Killer Stoves: A Preventable Hazard in Millions of American Homes

April 5, 2007

Killer Stoves: A Preventable Hazard in Millions of American Homes

Statement of Joan Claybrook, President of Public Citizen

We’re here today to discuss killer stoves – stoves in most American homes that manufacturers and sellers know are prone to tipping over and that have caused unconscionable harm for more than 25 years. These are ordinary, freestanding gas and electric ranges found in millions of American homes. Manufacturers and retailers have known for years that the stoves have a tendency to tip over when weight is applied to the open oven door. There have been numerous cases reported to the U.S. Consumer Product Safety Commission (CPSC) of death and injury from scalding and burns due to hot foods and liquids spilling from the stove top and from the crushing weight when the range falls over on top of the victim.

This unbelievable problem arose in the early 1980s, when manufacturers of both gas and electric ranges began using lighter-gauge steel to reduce costs – even though they quickly learned that this resulted in a tendency for the appliances to tip over when weight was applied to the oven door. To address this hazard, Underwriters Laboratories (UL) and American National Standards Institute (ANSI) both developed national, voluntary safety standards that require electric and gas ranges manufactured after 1991 to remain stable when 250 pounds of pressure is applied on the oven door for five minutes. These standards also require that metal brackets be delivered with the stove and be installed at the time of delivery to secure the stoves to a wall or the floor.  But, because these are voluntary safety standards, only a small fraction of stoves are installed in homes with the anti-tipping devices.

While the retailers are all aware of the safety hazard, the delivery people they contract with are not equipped or trained to perform the bracket installation service, and the sales people rarely mention the issue to the buyer. Owners’ manuals are supposed to mention these issues, but owners have to search for the information, and we all know this rarely happens. As a result, most homeowners who purchase the ranges don’t know that the units are not secure and are unaware that the brackets are necessary. In recent years, Home Depot and Lowe’s have become major players in this sector, but since Sears has historically dominated the consumer appliance market, we have focused on what we’ve learned about its involvement in this safety issue.

Sears still sells approximately 800,000 ranges a year in the United States. Sears’ staff were told to proceed with a plan to secure the stoves in December 1986. But after initially telling its service and installation managers in 1987 that this additional hardware “will be very simple [to install] in most cases” and “should require very little time,” Sears admitted in an internal memo the same year that the brackets were not typically installed. An internal memo from 1996 said that the brackets were installed for only an estimated 5 percent of ranges sold – and possibly as low as 2-3 percent.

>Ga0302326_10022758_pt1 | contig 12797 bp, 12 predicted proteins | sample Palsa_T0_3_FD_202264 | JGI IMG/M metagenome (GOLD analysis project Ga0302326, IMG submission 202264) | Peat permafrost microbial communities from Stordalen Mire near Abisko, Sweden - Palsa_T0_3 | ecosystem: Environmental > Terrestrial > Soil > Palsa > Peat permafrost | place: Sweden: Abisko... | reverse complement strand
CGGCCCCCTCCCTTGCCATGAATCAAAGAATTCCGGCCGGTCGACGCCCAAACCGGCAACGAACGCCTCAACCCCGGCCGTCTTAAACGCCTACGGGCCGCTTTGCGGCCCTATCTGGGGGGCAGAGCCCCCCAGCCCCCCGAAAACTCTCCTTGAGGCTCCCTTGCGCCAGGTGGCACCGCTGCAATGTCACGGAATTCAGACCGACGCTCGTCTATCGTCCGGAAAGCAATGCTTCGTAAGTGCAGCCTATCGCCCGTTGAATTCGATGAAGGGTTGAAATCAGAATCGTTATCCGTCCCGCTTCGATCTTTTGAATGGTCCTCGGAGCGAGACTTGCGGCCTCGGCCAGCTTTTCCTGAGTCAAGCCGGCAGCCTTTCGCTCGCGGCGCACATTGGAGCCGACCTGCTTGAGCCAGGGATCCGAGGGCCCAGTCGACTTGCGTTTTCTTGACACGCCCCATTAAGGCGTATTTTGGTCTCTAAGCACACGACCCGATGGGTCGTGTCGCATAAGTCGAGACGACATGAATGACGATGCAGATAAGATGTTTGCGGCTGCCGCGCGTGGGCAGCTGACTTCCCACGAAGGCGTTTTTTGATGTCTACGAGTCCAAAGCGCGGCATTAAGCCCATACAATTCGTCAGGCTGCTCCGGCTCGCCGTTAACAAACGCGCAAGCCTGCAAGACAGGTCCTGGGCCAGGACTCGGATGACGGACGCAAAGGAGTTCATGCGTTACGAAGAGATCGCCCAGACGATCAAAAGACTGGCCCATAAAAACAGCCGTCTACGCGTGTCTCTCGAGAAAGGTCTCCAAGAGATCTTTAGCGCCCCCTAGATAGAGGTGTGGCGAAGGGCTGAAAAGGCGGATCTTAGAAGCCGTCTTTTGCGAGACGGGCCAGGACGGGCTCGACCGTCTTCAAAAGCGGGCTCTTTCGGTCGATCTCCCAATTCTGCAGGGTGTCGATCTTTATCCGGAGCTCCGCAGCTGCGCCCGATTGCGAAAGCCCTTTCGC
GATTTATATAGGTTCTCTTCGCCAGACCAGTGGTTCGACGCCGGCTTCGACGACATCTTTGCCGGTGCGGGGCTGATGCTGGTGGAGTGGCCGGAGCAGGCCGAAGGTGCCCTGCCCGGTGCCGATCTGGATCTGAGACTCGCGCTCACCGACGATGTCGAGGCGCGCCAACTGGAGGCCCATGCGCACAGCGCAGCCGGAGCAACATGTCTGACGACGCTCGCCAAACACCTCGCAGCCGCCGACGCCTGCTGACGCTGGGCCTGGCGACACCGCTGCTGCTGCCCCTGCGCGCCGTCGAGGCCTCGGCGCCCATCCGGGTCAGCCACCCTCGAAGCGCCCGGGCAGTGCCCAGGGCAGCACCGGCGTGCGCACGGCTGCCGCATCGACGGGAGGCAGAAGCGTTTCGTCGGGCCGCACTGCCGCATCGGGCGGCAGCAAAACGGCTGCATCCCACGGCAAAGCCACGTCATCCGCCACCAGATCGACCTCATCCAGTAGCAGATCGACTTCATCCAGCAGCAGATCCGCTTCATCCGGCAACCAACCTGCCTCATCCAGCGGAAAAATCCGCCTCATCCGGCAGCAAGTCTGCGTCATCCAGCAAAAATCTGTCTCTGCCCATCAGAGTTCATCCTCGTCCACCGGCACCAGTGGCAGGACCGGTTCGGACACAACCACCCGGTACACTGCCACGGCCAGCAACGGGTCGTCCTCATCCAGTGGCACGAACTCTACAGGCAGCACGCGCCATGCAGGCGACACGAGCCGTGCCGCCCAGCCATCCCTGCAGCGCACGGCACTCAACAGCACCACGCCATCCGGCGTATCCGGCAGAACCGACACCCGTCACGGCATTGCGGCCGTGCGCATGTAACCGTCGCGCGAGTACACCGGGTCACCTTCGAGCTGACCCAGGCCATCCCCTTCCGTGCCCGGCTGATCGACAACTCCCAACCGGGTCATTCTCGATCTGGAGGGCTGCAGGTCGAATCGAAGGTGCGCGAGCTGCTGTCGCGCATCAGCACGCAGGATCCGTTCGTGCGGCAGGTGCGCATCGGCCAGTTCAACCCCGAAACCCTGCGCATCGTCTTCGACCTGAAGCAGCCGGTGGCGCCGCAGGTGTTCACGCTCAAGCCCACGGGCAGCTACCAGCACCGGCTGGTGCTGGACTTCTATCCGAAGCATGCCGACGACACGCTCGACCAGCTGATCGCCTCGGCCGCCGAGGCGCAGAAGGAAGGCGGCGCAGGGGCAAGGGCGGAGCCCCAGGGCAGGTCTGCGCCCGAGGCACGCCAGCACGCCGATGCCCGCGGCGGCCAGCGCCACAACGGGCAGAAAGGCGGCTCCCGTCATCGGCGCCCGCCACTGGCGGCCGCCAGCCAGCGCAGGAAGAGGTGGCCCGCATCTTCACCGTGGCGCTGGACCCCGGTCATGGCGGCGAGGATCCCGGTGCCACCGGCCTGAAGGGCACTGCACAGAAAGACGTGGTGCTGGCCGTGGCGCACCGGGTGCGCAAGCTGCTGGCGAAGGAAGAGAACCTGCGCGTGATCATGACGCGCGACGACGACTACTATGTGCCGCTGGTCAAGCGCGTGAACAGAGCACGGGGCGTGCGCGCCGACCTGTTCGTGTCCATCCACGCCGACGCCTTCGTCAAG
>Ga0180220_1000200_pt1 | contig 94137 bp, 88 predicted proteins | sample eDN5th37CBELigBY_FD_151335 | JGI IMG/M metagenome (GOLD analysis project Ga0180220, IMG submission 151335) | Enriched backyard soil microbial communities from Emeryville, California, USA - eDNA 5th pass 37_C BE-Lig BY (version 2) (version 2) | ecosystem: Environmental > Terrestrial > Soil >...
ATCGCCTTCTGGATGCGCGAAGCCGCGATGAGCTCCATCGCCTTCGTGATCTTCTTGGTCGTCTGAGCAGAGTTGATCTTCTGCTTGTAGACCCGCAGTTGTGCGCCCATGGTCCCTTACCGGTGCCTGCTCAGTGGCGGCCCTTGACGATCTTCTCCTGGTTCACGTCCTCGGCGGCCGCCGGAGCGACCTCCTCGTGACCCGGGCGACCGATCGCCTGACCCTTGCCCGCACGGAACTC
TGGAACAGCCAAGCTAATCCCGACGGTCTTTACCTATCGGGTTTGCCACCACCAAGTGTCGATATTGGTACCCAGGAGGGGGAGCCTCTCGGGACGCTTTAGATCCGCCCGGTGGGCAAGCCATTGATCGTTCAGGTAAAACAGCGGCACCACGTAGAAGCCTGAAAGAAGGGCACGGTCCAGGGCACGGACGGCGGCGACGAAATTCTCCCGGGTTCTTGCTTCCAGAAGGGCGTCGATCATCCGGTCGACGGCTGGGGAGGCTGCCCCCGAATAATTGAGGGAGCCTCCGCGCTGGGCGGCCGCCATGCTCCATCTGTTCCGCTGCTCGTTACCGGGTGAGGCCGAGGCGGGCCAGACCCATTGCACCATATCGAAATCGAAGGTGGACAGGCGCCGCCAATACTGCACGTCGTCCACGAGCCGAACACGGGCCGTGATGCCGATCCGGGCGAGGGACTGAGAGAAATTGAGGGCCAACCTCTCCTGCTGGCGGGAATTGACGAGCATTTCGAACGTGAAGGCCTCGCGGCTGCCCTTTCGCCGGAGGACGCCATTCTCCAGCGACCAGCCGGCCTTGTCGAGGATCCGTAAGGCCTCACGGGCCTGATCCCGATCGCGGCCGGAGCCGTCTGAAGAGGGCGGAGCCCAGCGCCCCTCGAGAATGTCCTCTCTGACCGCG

In May 1994, Sears re-evaluated the issue, weighing the pros and cons, and “bottom line” decided it would “take no action to provide installation of anti-tip devices.”  In a 1999 letter to Sears, Underwriters Laboratories informed the retailer that it expected the ranges with the UL Listing Mark to be installed with the anti-tip safety devices supplied by the manufacturers. Sears wrote back a highly misleading letter saying it had been assured by its vendors and suppliers that their electric ranges “have the proper components, warnings, and instructions to be in full compliance with the UL 858.” Sears never mentioned it was not installing the brackets as UL 858 requires.

Sears maintained its refusal to protect its customers even after receiving reports available from the CPSC concerning horrific stove-tipping injuries and deaths. The reports detailed more than 18 deaths and 70 serious injuries between 1980 and June 1999, mostly involving children – some as young as 12 months – and the elderly. There could be as many as 20 million families in America with this safety hazard in their kitchen, and just as many injuries waiting to happen.

The CPSC was aware of the stove-tipping problem since at least 1984. But it never took any steps to require notification to owners and installation of the brackets, or to require redesign of the ranges in the future. We have no confidence today in the commission’s ability to protect consumers, especially after President Bush’s announcement of the nomination of Michael Baroody to be its chairman. Baroody is currently the executive vice president for the National Association of Manufacturers (NAM) and has spent most of his professional life as a lobbyist and political operative on behalf of corporate interests.

Earlier this month, Reps. John Dingell (D-Mich.) and Bart Stupak (D-Mich.) requested and received documentation from the CPSC to enable the House commerce committee to investigate and hold hearings on this problem.

Today, to avoid any more preventable injuries, we are calling on the sellers of ranges to notify all owners of the danger of tipping stoves and the need for safety brackets, and to install the brackets for any consumers who want it. This action would come far too late for the many people who have been maimed and killed by this preventable hazard, but we hope it comes in time to save countless others.

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